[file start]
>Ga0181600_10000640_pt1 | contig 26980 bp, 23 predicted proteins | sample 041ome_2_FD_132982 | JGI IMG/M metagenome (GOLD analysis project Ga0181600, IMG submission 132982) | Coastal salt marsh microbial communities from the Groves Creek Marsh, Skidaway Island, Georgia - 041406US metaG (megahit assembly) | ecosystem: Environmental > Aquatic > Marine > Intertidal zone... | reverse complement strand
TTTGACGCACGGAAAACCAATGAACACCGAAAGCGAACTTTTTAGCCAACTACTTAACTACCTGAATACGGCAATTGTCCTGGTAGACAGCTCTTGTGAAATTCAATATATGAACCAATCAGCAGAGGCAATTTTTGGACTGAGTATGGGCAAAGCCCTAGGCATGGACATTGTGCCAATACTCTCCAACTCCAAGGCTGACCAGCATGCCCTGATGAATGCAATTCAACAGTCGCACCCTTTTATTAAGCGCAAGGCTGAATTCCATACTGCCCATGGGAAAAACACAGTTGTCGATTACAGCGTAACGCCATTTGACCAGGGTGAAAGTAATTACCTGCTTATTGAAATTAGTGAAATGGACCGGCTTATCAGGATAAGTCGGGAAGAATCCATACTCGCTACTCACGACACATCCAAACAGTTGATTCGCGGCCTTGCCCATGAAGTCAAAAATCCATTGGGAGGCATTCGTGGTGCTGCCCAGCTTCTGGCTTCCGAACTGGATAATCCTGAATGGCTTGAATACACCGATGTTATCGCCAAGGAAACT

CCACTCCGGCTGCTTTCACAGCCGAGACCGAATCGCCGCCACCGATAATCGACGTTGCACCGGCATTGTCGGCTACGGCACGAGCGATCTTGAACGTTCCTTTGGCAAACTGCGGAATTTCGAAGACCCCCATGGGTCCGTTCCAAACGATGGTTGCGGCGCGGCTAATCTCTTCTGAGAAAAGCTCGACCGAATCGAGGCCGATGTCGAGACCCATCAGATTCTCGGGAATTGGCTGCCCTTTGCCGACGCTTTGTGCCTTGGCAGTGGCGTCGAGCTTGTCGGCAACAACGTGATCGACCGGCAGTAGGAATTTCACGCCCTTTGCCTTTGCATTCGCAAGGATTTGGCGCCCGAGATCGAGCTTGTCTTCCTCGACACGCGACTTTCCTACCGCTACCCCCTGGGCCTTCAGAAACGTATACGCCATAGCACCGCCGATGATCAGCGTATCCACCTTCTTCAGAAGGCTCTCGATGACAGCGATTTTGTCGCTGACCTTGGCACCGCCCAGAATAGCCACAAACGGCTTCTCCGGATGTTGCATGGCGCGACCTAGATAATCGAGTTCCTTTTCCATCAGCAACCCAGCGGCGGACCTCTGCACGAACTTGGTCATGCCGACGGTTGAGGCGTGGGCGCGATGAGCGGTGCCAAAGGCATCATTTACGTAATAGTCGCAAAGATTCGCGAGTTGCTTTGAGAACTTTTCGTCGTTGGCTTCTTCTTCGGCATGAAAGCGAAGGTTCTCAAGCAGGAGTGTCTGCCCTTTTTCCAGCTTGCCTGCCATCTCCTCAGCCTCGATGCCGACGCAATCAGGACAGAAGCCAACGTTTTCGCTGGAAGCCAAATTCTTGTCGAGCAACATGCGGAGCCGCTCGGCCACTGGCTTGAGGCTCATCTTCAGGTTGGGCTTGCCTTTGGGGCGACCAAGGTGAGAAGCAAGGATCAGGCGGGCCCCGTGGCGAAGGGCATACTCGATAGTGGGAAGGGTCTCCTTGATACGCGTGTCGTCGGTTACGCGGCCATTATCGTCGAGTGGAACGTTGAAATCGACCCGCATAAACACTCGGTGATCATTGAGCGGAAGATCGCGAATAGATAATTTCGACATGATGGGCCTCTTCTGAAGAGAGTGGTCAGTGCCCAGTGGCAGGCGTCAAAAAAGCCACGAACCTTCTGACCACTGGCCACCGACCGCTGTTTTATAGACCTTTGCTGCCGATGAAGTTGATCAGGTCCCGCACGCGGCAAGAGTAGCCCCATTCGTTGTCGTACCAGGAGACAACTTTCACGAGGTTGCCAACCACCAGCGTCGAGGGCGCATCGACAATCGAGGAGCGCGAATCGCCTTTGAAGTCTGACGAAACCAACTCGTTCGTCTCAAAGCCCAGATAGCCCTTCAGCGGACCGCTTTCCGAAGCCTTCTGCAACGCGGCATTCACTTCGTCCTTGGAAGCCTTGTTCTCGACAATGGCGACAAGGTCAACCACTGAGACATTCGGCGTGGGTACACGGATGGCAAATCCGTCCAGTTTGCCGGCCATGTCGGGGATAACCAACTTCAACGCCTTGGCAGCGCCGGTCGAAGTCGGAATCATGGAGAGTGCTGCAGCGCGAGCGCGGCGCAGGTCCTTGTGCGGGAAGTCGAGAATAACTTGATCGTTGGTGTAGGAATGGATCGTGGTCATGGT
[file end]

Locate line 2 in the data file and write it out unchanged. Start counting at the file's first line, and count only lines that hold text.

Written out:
TTTGACGCACGGAAAACCAATGAACACCGAAAGCGAACTTTTTAGCCAACTACTTAACTACCTGAATACGGCAATTGTCCTGGTAGACAGCTCTTGTGAAATTCAATATATGAACCAATCAGCAGAGGCAATTTTTGGACTGAGTATGGGCAAAGCCCTAGGCATGGACATTGTGCCAATACTCTCCAACTCCAAGGCTGACCAGCATGCCCTGATGAATGCAATTCAACAGTCGCACCCTTTTATTAAGCGCAAGGCTGAATTCCATACTGCCCATGGGAAAAACACAGTTGTCGATTACAGCGTAACGCCATTTGACCAGGGTGAAAGTAATTACCTGCTTATTGAAATTAGTGAAATGGACCGGCTTATCAGGATAAGTCGGGAAGAATCCATACTCGCTACTCACGACACATCCAAACAGTTGATTCGCGGCCTTGCCCATGAAGTCAAAAATCCATTGGGAGGCATTCGTGGTGCTGCCCAGCTTCTGGCTTCCGAACTGGATAATCCTGAATGGCTTGAATACACCGATGTTATCGCCAAGGAAACT